It’s been a long wait, hasn’t it Liverpool fans? 29 years since the club last won the league title but this time they are contenders going into the last game of the season.What an atmosphere it will be at Anfield on Sunday, and likely for anyone who’s watching the game with me this weekend.
It’s absolutely fitting that such an extraordinary title race is going to go down to the last day. Two teams – Liverpool and Manchester City – that have been relentlessly excellent this season are together setting new standards in the Premier League.
The gap between them is about the width of a post, the gap between them and their next nearest challengers (anyone remember when Spurs were being spoken of as potential champions?) is about the distance from here to whichever planet Lionel Messi is from.
Liverpool’s chances of a double this season were singlehandedly dismantled by Messi last week. The Reds’ preparation for the Wolves game on Sunday is a nice, easy Champions League semi-final against Messi, sorry, I mean Barcelona.
It will take a miracle of Istanbul proportions for Liverpool to recover the 3-0 deficit from the first leg. One away goal would have made it a very different prospect but somehow Barcelona’s sheet was left as clean as the Japanese team’s dressing room at the World Cup.
The scoreline flattered the Catalans but Liverpool have proved that they’re back as a serious force in Europe. Their Champions League displays have been full of maturity, tactical discipline, and ruthless counter attacking.
That’s not exactly how I would describe the performance against Newcastle last weekend. At 2-2 on 55 minutes, Liverpool looked disjointed and discouraged.
But they have shown magnificent resilience this season and it was evident again on Saturday night as they steadied themselves and refused to let nervousness degenerate into panic.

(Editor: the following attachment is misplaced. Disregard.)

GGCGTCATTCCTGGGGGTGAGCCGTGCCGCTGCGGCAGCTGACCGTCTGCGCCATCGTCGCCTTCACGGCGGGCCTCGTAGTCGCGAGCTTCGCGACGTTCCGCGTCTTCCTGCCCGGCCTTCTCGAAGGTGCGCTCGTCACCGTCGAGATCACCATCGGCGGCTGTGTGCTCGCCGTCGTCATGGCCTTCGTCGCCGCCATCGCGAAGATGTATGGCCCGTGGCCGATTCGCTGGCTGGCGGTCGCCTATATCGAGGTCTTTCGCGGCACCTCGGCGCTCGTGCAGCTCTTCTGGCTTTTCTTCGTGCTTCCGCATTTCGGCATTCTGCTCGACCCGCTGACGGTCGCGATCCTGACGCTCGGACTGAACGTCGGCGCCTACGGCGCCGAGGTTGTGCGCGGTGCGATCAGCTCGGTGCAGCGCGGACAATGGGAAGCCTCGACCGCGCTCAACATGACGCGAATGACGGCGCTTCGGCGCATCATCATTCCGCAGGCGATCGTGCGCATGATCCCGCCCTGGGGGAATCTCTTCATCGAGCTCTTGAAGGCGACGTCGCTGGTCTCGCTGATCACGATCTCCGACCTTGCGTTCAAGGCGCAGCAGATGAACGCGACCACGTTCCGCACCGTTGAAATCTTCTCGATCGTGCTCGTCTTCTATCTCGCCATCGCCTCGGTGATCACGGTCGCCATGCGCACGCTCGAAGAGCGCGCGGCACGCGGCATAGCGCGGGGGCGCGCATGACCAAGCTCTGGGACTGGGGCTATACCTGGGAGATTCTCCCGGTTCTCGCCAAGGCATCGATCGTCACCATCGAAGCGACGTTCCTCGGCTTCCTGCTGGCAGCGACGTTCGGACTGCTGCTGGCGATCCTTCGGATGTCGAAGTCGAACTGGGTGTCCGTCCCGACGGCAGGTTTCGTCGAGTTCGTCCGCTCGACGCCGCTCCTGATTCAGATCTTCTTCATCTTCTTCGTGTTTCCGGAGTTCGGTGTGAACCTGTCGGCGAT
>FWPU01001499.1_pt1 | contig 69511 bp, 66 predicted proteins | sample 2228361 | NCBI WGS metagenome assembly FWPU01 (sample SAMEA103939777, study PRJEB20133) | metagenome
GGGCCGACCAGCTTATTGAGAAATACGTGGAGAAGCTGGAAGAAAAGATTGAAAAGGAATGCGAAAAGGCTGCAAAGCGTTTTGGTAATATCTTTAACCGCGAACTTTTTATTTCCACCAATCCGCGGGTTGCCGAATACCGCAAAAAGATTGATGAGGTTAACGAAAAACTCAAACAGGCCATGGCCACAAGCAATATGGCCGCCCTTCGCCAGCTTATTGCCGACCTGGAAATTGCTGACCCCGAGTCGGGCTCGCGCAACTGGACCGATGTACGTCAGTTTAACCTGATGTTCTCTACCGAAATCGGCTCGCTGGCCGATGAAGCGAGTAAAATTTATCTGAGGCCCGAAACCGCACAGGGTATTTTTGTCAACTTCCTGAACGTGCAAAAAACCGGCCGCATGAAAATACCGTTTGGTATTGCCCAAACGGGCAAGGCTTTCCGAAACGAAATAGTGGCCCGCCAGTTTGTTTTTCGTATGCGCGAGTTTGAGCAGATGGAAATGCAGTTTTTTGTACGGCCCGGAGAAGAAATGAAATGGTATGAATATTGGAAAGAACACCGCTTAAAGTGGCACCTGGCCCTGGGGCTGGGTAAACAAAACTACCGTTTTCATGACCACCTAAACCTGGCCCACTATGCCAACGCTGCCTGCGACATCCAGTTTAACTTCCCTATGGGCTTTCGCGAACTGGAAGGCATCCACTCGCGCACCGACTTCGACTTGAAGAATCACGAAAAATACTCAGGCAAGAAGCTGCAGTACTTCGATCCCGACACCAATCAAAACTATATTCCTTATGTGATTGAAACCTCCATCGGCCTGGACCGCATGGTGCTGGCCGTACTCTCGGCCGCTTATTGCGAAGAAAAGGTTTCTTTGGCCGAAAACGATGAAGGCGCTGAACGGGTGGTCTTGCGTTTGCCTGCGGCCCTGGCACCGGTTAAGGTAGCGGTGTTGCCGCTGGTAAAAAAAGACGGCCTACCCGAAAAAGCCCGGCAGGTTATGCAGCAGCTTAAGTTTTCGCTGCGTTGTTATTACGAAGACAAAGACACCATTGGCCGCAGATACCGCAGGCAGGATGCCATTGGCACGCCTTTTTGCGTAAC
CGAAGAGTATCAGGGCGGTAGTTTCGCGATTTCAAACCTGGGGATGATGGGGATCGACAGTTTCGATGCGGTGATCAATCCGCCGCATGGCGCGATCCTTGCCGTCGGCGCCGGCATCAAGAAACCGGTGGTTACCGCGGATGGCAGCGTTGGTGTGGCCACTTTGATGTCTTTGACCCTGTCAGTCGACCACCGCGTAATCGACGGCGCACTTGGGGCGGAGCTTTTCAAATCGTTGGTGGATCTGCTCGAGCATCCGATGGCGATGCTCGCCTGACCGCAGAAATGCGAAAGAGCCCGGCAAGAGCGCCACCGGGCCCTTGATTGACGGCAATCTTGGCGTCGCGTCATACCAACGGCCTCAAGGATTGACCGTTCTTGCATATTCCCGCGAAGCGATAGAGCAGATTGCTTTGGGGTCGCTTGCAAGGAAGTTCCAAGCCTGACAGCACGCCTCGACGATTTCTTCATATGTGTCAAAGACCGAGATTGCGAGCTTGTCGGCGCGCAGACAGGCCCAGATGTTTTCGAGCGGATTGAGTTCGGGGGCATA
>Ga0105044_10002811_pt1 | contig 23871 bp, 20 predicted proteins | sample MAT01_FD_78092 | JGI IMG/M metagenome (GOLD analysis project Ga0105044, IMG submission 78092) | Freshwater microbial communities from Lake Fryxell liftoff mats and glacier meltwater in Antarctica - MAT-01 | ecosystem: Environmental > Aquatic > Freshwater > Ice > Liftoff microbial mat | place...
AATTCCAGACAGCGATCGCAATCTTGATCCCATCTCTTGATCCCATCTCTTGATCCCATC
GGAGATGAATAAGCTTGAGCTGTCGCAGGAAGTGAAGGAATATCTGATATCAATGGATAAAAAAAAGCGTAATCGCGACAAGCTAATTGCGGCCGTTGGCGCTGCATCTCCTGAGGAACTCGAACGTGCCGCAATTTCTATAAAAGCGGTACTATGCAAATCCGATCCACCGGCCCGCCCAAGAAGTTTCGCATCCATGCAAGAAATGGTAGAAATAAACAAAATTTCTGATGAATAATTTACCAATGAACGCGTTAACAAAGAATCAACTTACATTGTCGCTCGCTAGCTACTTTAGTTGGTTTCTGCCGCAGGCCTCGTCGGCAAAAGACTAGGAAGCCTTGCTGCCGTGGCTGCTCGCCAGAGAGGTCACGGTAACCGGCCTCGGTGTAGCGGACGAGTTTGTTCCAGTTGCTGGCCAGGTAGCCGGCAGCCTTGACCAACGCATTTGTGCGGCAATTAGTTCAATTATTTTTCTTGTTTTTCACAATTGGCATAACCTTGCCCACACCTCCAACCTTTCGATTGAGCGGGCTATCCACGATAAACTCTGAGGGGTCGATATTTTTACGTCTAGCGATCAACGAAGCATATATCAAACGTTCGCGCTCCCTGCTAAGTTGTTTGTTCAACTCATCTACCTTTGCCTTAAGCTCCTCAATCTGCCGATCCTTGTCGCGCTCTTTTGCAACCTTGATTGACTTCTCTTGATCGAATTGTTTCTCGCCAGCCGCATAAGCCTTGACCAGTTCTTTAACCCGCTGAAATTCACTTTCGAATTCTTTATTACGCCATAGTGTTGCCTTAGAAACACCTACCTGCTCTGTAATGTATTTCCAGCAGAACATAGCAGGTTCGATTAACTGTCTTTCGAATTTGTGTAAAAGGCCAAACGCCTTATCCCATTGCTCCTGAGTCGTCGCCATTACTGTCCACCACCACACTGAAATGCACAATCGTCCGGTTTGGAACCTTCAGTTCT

The winner had more than a little touch of luck about it; certainly more of a touch than there was on Fabinho as he fell to win the free-kick.
Let’s be honest, it was a dive. No question. I was ecstatic that the resulting set piece led to the winner but more has to be done to eradicate diving from the game.
Perpetrators should get a three match ban and (if I was in charge at FIFA) made to wear an apologetic sandwich board for a day in the centre of whichever city or town the opponent is from. I’m sure Fabinho would have a good day out in Newcastle on that basis.
So to Wolves then and the end game. They are probably not the opponents that you would hand-pick for such an occasion: they are a very adventurous side, have some real quality throughout the team and have a great record against the top six this season.
If Liverpool don’t score early, the nervous energy around Anfield will be enough to power the floodlights for the whole of next season. One eye will be on the pitch, the other on the phone for updates on City’s game.
Joyously or despairingly, there are bound to be tears at the end.
But there can only be one winner. Thirty eight games are a sufficient body of evidence. Both Liverpool and Manchester City have a very convincing case to present.
Whatever happens, this Liverpool squad have produced an outstanding campaign and one that they should look back on with great pride irrespective of whether it includes two trophies, one, or none at all.
90 minutes to go in the league; it will surely be agonising, and it might just be glorious.
Craig Wilkie. Football Writer. Football Coach. Football Fan. Follow him on Twitter @ciwilkie